The ancient Greek site of Epidaurus is located in the Peloponnese 24 km east of the city of Nafplio(n). The site was best known as an ancient healing center centered around the sanctuary of Asclepius, god of medicine.
The most visually impressive sight at Epidaurus today is the ancient theater. First built in the 4th century BCE and added to in the 2nd century BCE to accommodate well over 10,000 spectators, the theater is still in such good condition that it is still used today for performances. One interesting aspect of it is the amazing acoustics. If someone standing on the white stone disc which marks the center of the stage says something at normal volume, everyone seated in the audience can hear it, even those in the back.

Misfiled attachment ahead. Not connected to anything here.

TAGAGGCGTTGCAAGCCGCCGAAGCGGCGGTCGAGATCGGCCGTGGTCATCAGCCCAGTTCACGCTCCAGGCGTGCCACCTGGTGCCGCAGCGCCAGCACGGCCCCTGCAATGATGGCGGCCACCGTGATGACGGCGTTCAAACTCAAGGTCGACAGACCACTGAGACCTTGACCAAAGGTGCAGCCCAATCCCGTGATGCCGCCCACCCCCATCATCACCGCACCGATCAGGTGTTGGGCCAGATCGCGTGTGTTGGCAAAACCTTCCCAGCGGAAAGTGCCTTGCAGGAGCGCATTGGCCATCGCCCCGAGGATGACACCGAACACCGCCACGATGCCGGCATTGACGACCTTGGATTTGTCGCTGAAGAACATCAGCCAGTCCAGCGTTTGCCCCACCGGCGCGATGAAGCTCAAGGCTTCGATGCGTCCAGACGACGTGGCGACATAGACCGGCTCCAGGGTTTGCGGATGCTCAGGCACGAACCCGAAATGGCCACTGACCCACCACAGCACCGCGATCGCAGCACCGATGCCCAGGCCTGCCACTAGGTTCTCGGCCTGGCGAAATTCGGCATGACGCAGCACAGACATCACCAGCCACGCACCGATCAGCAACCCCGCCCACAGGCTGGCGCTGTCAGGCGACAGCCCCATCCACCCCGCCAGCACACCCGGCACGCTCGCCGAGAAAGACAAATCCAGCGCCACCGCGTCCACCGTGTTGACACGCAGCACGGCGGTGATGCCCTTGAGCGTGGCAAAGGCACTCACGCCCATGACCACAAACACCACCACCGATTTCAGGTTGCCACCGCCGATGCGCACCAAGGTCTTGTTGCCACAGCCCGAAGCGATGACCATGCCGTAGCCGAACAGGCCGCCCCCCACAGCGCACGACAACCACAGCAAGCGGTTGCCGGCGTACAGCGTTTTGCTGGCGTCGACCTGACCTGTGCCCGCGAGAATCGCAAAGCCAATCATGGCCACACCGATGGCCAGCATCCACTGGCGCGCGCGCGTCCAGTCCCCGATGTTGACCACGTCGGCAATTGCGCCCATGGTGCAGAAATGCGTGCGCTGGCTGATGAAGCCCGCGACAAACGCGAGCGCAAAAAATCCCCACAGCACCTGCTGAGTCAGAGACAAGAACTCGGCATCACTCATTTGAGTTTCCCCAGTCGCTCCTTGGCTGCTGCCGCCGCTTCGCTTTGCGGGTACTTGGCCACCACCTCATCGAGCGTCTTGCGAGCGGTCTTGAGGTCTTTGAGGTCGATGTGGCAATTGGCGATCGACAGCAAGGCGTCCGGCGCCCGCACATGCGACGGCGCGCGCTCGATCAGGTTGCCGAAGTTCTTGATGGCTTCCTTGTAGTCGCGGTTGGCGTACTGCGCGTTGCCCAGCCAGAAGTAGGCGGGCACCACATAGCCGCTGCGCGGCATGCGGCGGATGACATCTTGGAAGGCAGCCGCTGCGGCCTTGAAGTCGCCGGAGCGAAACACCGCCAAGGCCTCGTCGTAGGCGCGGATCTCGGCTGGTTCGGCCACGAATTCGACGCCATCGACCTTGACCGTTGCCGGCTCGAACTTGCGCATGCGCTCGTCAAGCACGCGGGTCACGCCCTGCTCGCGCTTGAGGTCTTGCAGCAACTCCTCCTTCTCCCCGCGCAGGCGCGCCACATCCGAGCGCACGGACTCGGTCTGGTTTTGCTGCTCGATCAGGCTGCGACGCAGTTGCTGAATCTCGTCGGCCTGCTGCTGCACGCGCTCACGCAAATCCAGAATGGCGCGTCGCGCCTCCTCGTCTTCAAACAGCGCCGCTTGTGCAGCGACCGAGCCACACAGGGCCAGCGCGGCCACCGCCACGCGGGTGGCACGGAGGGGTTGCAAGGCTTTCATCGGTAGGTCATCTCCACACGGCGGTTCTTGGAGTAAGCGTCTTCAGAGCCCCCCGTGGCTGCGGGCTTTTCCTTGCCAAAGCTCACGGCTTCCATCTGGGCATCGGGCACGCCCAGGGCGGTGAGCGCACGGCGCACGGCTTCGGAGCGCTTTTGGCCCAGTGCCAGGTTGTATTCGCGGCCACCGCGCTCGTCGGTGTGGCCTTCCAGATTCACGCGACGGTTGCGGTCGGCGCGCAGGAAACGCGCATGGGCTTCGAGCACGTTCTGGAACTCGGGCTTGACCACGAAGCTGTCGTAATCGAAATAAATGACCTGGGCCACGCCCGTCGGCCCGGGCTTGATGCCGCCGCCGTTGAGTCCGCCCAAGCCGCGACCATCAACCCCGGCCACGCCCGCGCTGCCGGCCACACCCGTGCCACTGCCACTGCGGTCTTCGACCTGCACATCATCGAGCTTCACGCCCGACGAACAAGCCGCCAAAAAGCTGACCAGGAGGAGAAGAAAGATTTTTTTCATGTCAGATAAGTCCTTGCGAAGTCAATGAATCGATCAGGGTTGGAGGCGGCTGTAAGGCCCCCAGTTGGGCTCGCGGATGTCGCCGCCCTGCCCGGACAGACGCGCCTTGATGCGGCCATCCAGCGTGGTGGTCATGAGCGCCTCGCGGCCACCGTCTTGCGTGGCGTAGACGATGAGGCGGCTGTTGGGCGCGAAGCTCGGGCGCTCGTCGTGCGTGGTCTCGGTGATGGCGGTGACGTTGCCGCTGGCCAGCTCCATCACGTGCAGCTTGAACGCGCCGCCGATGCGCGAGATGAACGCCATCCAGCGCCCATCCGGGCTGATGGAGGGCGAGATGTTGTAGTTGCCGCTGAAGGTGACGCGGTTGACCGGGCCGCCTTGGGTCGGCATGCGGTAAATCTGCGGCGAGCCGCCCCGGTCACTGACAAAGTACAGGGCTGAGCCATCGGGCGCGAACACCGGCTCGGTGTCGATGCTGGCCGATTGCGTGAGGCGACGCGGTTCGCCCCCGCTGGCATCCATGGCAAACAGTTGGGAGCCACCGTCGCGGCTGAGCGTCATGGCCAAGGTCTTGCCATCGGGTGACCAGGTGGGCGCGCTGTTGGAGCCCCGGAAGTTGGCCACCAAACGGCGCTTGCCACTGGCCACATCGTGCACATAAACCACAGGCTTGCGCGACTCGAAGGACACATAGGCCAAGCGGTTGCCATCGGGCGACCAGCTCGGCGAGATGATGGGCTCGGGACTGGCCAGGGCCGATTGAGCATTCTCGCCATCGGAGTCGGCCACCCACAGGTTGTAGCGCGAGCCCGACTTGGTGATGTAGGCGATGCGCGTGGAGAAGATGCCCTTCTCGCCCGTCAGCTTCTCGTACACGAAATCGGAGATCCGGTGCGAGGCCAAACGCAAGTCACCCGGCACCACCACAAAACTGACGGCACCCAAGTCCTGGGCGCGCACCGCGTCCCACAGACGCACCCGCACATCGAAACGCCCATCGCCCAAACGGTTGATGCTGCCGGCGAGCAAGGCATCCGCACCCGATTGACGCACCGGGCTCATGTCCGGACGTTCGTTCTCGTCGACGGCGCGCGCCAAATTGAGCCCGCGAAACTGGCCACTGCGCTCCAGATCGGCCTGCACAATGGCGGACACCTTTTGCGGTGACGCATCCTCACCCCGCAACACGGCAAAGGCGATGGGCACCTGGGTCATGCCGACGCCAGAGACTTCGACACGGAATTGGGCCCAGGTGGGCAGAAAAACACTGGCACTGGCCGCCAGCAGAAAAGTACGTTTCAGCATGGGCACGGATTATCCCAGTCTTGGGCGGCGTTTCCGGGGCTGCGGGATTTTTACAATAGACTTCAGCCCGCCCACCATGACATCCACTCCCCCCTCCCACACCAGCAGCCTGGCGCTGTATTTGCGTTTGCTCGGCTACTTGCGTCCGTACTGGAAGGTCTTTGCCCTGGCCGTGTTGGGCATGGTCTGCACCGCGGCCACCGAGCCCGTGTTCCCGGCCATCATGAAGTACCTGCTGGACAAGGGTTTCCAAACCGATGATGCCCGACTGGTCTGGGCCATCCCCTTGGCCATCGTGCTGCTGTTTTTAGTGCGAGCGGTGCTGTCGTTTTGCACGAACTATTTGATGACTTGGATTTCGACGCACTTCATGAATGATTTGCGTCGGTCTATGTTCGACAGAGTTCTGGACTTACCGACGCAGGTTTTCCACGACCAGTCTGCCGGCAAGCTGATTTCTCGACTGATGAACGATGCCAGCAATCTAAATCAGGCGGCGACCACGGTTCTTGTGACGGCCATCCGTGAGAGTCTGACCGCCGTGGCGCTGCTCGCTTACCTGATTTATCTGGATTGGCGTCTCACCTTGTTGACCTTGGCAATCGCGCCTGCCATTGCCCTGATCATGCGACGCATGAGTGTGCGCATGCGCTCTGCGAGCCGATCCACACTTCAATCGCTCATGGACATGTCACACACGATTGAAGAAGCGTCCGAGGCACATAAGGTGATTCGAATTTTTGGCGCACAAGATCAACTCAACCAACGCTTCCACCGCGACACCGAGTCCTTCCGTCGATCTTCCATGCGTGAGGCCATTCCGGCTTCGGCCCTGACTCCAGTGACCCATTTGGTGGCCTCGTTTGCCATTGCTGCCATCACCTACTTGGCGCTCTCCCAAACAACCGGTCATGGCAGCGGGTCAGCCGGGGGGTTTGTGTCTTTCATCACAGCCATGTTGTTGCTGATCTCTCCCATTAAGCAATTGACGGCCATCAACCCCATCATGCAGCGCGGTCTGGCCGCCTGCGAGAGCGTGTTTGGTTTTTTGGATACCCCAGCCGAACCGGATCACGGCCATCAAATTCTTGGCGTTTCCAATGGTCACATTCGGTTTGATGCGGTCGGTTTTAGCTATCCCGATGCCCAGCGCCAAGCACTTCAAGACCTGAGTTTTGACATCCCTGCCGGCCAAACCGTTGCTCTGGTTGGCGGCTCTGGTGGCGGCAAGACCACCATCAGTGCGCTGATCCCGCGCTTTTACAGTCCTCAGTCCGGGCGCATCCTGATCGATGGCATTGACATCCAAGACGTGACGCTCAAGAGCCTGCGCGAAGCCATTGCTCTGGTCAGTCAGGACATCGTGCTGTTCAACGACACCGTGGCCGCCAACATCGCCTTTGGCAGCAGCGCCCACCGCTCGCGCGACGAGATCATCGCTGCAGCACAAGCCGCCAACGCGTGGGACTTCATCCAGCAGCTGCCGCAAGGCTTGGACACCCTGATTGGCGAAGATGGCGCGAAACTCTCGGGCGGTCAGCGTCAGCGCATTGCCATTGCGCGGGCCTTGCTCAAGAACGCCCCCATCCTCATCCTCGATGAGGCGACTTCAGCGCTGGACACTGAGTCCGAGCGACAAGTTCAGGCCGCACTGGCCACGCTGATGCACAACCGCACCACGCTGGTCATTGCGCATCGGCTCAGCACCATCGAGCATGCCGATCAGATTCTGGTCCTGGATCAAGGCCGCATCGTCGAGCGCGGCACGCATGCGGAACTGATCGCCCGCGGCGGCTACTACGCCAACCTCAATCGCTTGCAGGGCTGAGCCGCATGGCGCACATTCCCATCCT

The most important structure in Epidaurus, however, was the Asklepion. Dedicated to Asclepius, the sanctuary was something like an ancient hospital, although much different. Here, the patients who slept in its beds were expected to learn of how they should be treated through the dreams they received from the god. Not much is left of the sanctuary, although there is a small museum next to it that gives the visitor a better idea about how things worked there.
Other structures present at the site are a banquet hall, stadium, temples, and others.
Tips for the Visitor
There are frequent buses to the site from nearby Nafplio, where many day-tripping tourists base themselves, as there are many other fascinating archaeological sites in the vicinity of Nafplio, such as Tiryns, Argos, and Mycenae.